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The U. S. Postal Service (USPS) and the U.S. General Accounting Office (GAO) have both adopted programs that compensate their employees based on performance. Representatives from these agencies discussed various aspects of their pay-for-performance programs during the 1999 Strategic Compensation Conference.
Paul Weather-head and George Jones from the USPS described the historical context from which the USPS' pay-for-performance plan arose. During the early 1990s, the USPS experienced severe financial difficulties including a projected budget deficit of some $2 billion in 1992. Factors identified by the USPS that contributed to this crisis were that pay was not related to performance, compensation was not at levels comparable to the private sector, and customer focus was lacking. To help address these problems, the USPS adopted a pay-for-performance plan for its management employees that included a group incentive program (i.e., a variable pay program). (Note: agencies covered by title 5 also can use this type of program.)
The objectives of the USPS' variable pay program are to:
The program is a group incentive plan that provides lump sum cash payouts based upon how well organizational units achieve their objectives. The driving force behind the program is the USPS' "Customer Perfect" performance management model, which is based on balanced measures the USPS refers to as the "Voice of the Customer, the Voice of the Employee, and the Voice of the Business." Performance indicators for these "Voices" include on-time delivery rates, lost workday injuries, and the Economic Value Added (EVA), respectively. EVA financial performance provides the program's funding.
The success of the USPS' pay-for-performance program, as measured by its three "Voices," has been significant. From 1994 to 1998 the percent of on-time delivery for overnight mail has steadily increased each year, while lost workday injuries as a percent of work hours has steadily decreased each year. And, for the first time in its history, the USPS has had a positive net income for 5 consecutive years.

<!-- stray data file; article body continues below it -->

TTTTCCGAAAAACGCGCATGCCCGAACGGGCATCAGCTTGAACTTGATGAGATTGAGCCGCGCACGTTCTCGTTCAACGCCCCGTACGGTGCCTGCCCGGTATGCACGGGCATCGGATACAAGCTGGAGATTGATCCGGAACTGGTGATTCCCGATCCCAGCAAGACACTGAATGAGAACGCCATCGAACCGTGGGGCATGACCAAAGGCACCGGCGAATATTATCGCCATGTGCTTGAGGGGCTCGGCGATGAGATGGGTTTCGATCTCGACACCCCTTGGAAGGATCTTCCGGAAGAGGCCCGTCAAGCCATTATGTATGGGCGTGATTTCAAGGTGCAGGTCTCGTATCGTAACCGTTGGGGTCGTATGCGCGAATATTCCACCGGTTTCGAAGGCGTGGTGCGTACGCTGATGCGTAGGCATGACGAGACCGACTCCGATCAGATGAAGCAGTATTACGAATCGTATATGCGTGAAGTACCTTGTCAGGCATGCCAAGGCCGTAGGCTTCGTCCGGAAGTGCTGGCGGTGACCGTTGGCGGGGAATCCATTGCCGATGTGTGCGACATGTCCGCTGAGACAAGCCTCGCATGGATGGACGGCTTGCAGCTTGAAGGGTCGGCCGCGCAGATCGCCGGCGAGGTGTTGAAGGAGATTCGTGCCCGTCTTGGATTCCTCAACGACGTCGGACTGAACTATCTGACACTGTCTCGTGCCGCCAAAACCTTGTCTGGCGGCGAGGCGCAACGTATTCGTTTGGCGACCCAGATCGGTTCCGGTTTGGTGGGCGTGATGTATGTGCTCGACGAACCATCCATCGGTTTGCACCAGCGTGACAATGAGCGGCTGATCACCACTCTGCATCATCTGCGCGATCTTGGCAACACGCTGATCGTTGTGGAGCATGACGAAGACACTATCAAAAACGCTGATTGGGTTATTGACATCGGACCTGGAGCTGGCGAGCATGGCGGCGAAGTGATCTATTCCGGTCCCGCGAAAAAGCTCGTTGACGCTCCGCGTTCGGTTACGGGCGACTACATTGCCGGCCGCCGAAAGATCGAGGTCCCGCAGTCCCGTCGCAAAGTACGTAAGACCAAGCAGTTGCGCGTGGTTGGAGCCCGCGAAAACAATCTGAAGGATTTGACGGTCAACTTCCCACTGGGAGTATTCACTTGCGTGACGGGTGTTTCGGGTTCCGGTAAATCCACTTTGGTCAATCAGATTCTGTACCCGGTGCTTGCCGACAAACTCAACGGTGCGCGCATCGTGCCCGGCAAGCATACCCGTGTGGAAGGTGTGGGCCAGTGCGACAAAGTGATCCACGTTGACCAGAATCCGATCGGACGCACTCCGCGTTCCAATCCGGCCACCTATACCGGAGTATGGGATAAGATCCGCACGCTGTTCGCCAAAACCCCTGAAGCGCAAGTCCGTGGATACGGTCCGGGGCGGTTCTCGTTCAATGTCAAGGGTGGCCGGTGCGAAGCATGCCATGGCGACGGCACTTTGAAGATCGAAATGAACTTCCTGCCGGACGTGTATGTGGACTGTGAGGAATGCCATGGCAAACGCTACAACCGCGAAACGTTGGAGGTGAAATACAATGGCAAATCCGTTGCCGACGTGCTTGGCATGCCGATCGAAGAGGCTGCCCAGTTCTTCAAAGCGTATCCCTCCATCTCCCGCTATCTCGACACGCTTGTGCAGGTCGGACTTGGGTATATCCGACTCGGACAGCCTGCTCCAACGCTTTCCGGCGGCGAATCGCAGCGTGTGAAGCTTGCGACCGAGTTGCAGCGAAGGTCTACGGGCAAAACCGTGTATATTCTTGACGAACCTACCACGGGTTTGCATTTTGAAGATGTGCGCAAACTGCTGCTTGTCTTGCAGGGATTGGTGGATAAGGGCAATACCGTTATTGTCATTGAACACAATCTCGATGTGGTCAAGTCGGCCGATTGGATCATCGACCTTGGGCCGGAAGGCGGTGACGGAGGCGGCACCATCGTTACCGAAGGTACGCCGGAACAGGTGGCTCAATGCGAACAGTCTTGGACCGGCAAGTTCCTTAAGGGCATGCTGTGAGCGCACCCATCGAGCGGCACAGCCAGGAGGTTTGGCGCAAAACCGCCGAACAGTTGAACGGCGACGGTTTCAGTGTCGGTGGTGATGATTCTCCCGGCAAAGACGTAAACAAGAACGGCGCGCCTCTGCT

Gil Fitzhugh from the GAO described its pay-for-performance program. The program's objectives include basing rewards on contributions and performance, making pay increases available yearly, and providing larger base pay increases than are currently allowed under the General Schedule to top performers.
The plan includes a pay system with four broad pay ranges (i.e., a broadbanding system) that covers all evaluators, evaluator-related specialists, and attorneys at the developmental, full performance, senior, and managerial levels. To determine pay increases, panels made up of unit managers take into consideration the employee's performance appraisal, a contribution statement prepared by the employee, and the panelists' knowledge of the employee's work. Employees are then compared to each other in terms of the extent to which they exceeded job expectations, the magnitude of their contributions, the complexity of their work, the quality standards they met, the teamwork skills they demonstrated, and the innovation or creativity required of their job. Top performing employees can receive as much as a 6 percent pay increase.
Mr. Fitzhugh stressed that successful pay-for-performance plans must have clear and convincing objectives that will improve quality and help the organization operate more efficiently and economically. Additionally, agencies adopting pay-for-performance programs should not underestimate the impact the program will have on the organization's culture and related systems such as recruitment, appraisal, and payroll.
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